The Humane Society of the United States (HSUS)—the top financial backer of anti-hunting extremists’ initiatives around the country—is using what amounts to a front group in Arizona to try and ban mountain lion, bobcat and other big-cat hunting.
Recently, a group calling itself “Arizonans for Wildlife” officially filed language with the Arizona Secretary of State’s office to begin the ballot initiative process to put just such a hunting ban to a statewide vote in November 2018. Of course, it’s no surprise that the campaign director for Arizonans for Wildlife is Kellye Pinkleton, who also directs HSUS activities in Arizona.
Pro-hunting, pro-conservation organizations such as the NRA Institute for Legislative Action (NRA-ILA) and the Sportsmen’s Alliance have been tracking this issue for months as NRAHLF.org reported back in January. The Sportsmen’s Alliance was the first to alert hunters to this new threat in a press release a few days ago, stating: “The language filed by the anti-hunting group would remove mountain lions and bobcats from the state’s list of huntable species. Under the proposed language, mountain lions and bobcats, along with jaguars, ocelots and lynx, would be called ‘wild cats,’ and be prohibited from hunting or trapping.”
To get the issue onto Arizona’s 2018 ballot, Arizonans for Wildlife will have to gather 150,642 valid voter signatures by July 5, 2018 to qualify for the election on Nov. 6, 2018.
“The proposal does not allow the Arizona Fish and Game Department to manage mountain lion and bobcat numbers to prevent over population that can result in dangerous encounters with people, as well as livestock losses,” said Evan Heusinkveld, president and CEO of the Sportsmen’s Alliance. “It also doesn’t allow the department to manage wild cat numbers to protect other wildlife that will likely be impacted by an unchecked population of mountain lions, like Arizona’s iconic bighorn sheep.”
Heusinkveld said that the HSUS used the same tactic in Maine for bear huntingwhen Katie Hansberry was appointed campaign director for Mainers for Fair Bear Hunting. “Hansberry was also the Maine state director for HSUS, and HSUS was the biggest donor to that campaign,” said Heusinkveld.
The HSUS, by the way, is also the first "endorsement" listed on the Arizonans for Wildlife’s website. So while HSUS is hiding behind the name Arizonans for Wildlife, Arizona voters deserve to know that this issue is being run by the HSUS—the extremist animal rights group that seeks to destroy all hunting.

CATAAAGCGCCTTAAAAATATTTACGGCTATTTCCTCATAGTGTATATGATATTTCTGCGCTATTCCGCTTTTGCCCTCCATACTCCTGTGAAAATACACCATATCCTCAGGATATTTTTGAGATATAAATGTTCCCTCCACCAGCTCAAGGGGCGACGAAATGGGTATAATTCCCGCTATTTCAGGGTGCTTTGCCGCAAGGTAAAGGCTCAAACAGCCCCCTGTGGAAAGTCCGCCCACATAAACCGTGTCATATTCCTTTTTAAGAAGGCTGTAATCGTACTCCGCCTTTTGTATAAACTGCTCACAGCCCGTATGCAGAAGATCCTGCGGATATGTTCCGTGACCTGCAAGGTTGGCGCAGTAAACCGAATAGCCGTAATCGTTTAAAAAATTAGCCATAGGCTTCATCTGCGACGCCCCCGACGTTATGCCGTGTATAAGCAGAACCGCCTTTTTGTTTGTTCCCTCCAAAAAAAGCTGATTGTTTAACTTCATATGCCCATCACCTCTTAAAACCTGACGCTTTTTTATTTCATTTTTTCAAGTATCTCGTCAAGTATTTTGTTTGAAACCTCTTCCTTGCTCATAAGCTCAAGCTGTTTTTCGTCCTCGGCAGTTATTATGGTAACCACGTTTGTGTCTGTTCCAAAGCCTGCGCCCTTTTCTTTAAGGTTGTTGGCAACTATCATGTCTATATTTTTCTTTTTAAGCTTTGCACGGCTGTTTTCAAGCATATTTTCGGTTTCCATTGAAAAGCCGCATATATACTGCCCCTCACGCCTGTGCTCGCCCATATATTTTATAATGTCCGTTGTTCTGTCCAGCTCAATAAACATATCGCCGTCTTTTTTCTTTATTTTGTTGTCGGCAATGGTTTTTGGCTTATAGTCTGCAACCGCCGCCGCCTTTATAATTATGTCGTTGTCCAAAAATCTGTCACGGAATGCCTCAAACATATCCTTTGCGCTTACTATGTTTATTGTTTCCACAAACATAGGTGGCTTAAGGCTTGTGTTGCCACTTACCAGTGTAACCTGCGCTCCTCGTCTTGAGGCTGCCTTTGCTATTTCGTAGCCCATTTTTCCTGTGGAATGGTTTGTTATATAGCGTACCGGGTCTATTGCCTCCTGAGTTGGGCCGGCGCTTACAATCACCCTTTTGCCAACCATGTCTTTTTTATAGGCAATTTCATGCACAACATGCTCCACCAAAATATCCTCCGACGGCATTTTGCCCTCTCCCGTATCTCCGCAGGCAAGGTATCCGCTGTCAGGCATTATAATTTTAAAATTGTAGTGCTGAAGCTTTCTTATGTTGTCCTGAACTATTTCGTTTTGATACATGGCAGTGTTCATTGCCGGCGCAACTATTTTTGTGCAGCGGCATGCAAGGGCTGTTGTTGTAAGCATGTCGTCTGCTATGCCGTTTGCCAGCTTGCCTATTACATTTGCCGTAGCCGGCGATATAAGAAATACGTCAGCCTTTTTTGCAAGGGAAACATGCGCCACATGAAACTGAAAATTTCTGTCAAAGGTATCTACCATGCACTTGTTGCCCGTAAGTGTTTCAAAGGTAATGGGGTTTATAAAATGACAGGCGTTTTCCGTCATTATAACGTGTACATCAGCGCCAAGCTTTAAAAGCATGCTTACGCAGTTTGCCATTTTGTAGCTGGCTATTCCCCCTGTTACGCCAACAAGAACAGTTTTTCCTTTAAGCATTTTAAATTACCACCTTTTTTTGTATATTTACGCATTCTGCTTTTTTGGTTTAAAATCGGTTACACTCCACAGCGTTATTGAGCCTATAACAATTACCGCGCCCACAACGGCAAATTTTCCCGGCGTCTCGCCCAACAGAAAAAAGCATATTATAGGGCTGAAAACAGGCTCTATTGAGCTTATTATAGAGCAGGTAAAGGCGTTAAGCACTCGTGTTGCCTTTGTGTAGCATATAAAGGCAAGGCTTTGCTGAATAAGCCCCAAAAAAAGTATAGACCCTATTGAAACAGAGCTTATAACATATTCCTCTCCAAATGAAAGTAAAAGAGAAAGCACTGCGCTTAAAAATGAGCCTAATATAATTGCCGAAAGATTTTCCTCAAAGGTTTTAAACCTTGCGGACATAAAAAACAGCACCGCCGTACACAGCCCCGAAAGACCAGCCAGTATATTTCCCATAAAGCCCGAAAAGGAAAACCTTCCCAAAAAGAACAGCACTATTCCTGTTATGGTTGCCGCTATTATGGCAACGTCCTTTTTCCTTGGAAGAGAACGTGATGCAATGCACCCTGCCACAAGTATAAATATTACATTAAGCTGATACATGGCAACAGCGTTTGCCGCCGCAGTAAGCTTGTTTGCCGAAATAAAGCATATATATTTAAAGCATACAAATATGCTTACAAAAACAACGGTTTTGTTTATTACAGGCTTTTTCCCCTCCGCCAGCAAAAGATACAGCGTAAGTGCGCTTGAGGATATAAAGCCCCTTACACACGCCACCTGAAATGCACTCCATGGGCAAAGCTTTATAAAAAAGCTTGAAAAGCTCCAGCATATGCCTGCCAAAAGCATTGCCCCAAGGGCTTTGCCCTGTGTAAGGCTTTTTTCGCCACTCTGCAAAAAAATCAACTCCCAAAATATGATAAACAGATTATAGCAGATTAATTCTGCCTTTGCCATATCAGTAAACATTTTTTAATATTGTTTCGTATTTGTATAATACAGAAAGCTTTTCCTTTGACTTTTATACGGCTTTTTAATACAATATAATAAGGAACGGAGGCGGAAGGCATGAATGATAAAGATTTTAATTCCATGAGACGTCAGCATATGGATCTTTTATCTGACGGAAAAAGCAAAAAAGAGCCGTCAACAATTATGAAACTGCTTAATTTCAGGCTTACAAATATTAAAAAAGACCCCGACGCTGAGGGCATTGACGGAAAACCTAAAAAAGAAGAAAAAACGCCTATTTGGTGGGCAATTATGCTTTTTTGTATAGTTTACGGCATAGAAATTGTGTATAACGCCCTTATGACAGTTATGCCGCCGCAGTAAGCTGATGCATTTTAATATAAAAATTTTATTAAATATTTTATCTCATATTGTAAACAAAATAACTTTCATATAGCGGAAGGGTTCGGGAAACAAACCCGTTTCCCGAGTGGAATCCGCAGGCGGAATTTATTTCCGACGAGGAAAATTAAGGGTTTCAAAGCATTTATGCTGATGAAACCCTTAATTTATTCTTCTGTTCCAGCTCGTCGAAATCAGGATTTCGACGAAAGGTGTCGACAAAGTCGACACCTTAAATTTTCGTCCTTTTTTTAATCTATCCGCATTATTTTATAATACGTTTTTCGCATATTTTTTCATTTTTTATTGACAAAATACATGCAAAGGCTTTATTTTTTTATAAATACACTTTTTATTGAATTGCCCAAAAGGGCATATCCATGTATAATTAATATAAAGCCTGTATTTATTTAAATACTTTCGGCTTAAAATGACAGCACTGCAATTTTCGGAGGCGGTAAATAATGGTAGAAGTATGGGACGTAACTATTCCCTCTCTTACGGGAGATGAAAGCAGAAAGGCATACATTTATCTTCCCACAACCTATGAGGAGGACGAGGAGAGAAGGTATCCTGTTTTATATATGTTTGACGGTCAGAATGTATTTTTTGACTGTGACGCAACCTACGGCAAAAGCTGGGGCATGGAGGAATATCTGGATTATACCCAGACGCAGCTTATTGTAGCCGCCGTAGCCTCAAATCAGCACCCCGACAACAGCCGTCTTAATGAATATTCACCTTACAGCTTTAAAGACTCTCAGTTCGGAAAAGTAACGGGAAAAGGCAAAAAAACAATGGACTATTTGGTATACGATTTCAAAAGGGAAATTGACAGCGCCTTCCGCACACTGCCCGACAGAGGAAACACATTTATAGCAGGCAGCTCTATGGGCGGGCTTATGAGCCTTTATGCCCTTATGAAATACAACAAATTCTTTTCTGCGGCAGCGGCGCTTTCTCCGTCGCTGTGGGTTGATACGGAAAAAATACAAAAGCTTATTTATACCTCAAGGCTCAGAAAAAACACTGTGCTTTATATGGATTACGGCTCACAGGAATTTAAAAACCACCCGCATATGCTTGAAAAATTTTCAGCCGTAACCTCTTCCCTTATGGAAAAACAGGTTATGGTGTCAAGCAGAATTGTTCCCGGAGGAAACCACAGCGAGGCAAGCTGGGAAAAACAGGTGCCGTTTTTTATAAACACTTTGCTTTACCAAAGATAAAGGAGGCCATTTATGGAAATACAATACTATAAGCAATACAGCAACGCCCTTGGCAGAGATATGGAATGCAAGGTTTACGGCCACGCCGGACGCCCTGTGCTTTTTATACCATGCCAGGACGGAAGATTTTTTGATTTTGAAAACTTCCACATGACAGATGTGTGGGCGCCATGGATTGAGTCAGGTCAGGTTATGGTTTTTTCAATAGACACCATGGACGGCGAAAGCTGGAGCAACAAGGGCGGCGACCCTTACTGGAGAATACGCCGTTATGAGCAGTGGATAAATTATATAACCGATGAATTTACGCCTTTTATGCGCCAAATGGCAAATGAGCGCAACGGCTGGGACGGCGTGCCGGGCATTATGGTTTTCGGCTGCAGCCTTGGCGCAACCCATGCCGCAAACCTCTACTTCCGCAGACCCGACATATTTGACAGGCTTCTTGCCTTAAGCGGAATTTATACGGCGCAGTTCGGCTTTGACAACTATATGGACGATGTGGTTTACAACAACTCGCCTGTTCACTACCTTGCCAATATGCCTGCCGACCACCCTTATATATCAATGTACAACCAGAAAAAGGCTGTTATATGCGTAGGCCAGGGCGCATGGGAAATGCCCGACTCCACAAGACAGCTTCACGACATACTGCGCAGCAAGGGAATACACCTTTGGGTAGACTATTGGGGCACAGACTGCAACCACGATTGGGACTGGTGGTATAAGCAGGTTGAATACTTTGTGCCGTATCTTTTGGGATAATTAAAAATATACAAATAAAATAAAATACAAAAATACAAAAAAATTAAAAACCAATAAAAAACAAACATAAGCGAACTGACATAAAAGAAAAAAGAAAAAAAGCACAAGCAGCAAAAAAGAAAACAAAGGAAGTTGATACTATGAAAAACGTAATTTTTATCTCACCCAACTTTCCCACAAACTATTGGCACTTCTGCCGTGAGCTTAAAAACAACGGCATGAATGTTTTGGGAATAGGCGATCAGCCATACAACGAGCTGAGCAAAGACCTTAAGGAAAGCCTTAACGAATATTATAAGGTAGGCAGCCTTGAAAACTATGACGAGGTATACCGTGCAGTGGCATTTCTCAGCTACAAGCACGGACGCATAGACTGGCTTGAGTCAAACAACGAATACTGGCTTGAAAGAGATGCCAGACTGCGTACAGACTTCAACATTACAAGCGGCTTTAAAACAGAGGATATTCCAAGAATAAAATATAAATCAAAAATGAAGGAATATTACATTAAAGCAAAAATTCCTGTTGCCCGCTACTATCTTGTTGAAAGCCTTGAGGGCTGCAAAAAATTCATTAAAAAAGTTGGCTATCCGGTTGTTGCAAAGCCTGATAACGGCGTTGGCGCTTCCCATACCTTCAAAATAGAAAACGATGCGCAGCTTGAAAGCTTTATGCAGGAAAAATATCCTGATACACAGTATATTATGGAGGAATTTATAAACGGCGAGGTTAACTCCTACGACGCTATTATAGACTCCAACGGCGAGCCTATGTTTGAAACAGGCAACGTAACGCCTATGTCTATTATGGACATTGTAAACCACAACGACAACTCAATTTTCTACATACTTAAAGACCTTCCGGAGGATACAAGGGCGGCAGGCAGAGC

The HSUS has been the principle financial backer of anti-hunting ballot issues since 1990, bankrolling initiatives to ban mountain lion, black bear, bobcat, lynx and mourning dove hunting in states from Maine to California. For example, the Sportsmen’s Alliance notes that in recent years the HSUS spent approximately $2.6 million on a failed attempt to ban bear hunting methods in Maine alone. The HSUS is using its misleading mainstream Americans with emotionally-charged claims once again to advance its agenda. In justifying the need for its latest ballot initiative, check out Arizonans for Wildlife’s statement:
“Arizonans for Wildlife is working to protect our state's wild cats from extreme cruelty by prohibiting the trophy hunting and trapping of mountain lions, bobcats, ocelots, jaguars and Canada lynx."
As Vice President of Communications and Marketing of the Sportsmen’s Alliance Brian Lynn explained, another tactic of the antis is to use the term “trophy hunting” to sway public opinion and negate the science behind conservation-based hunting. “Also, they list Canada lynx—which doesn't even exist in Arizona! Jaguars and ocelots are already protected in Arizona, but including them allows the antis to play the ‘endangered’ and ‘nearly extinct’ angle in the press.”
Fortunately, these two groups, alongside like-minded sportsmen’s organizations across America, continue working to get out the truth about hunting not just in Arizona but in every state. As American hunters know, the science of wildlife conservation has proven repeatedly that wildlife, as a whole, benefits when all wildlife species are managed—including predators like mountain lions and bobcats.